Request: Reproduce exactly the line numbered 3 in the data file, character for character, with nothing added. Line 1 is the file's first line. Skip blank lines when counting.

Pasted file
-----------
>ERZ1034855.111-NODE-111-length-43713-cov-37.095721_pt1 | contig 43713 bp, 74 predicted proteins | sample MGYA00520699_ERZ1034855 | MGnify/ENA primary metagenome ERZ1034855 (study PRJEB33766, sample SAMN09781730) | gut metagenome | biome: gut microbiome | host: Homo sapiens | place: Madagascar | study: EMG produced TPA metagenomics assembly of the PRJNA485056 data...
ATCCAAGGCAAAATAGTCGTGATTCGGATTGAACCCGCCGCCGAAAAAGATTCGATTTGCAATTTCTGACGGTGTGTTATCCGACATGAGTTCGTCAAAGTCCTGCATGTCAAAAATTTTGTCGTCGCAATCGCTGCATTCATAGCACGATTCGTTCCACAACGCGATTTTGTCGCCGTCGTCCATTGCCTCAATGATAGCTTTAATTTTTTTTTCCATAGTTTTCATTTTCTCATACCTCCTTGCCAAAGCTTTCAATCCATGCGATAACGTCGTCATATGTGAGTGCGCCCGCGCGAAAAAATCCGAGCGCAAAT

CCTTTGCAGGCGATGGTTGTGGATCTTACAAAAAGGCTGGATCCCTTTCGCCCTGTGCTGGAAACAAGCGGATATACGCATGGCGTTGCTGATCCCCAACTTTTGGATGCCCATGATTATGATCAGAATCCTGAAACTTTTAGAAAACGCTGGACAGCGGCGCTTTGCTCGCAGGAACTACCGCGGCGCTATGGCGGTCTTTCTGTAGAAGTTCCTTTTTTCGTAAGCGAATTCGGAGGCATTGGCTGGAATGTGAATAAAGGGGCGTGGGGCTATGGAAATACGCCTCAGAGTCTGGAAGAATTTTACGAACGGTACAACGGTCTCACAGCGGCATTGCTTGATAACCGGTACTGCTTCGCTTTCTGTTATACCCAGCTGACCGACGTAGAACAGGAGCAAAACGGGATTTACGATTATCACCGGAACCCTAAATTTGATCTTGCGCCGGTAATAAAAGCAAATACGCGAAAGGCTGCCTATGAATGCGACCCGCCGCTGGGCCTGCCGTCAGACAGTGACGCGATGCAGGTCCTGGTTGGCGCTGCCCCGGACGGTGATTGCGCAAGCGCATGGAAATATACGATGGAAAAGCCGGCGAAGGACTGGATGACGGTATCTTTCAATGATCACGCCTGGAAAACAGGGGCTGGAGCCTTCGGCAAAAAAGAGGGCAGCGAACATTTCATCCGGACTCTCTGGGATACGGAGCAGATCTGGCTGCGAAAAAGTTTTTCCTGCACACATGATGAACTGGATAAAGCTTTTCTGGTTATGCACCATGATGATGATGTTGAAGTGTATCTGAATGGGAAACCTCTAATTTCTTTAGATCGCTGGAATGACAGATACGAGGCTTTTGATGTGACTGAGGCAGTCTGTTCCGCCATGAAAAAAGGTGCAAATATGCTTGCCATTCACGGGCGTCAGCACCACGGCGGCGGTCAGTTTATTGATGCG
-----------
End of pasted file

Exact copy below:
CCTTTGCAGGCGATGGTTGTGGATCTTACAAAAAGGCTGGATCCCTTTCGCCCTGTGCTGGAAACAAGCGGATATACGCATGGCGTTGCTGATCCCCAACTTTTGGATGCCCATGATTATGATCAGAATCCTGAAACTTTTAGAAAACGCTGGACAGCGGCGCTTTGCTCGCAGGAACTACCGCGGCGCTATGGCGGTCTTTCTGTAGAAGTTCCTTTTTTCGTAAGCGAATTCGGAGGCATTGGCTGGAATGTGAATAAAGGGGCGTGGGGCTATGGAAATACGCCTCAGAGTCTGGAAGAATTTTACGAACGGTACAACGGTCTCACAGCGGCATTGCTTGATAACCGGTACTGCTTCGCTTTCTGTTATACCCAGCTGACCGACGTAGAACAGGAGCAAAACGGGATTTACGATTATCACCGGAACCCTAAATTTGATCTTGCGCCGGTAATAAAAGCAAATACGCGAAAGGCTGCCTATGAATGCGACCCGCCGCTGGGCCTGCCGTCAGACAGTGACGCGATGCAGGTCCTGGTTGGCGCTGCCCCGGACGGTGATTGCGCAAGCGCATGGAAATATACGATGGAAAAGCCGGCGAAGGACTGGATGACGGTATCTTTCAATGATCACGCCTGGAAAACAGGGGCTGGAGCCTTCGGCAAAAAAGAGGGCAGCGAACATTTCATCCGGACTCTCTGGGATACGGAGCAGATCTGGCTGCGAAAAAGTTTTTCCTGCACACATGATGAACTGGATAAAGCTTTTCTGGTTATGCACCATGATGATGATGTTGAAGTGTATCTGAATGGGAAACCTCTAATTTCTTTAGATCGCTGGAATGACAGATACGAGGCTTTTGATGTGACTGAGGCAGTCTGTTCCGCCATGAAAAAAGGTGCAAATATGCTTGCCATTCACGGGCGTCAGCACCACGGCGGCGGTCAGTTTATTGATGCG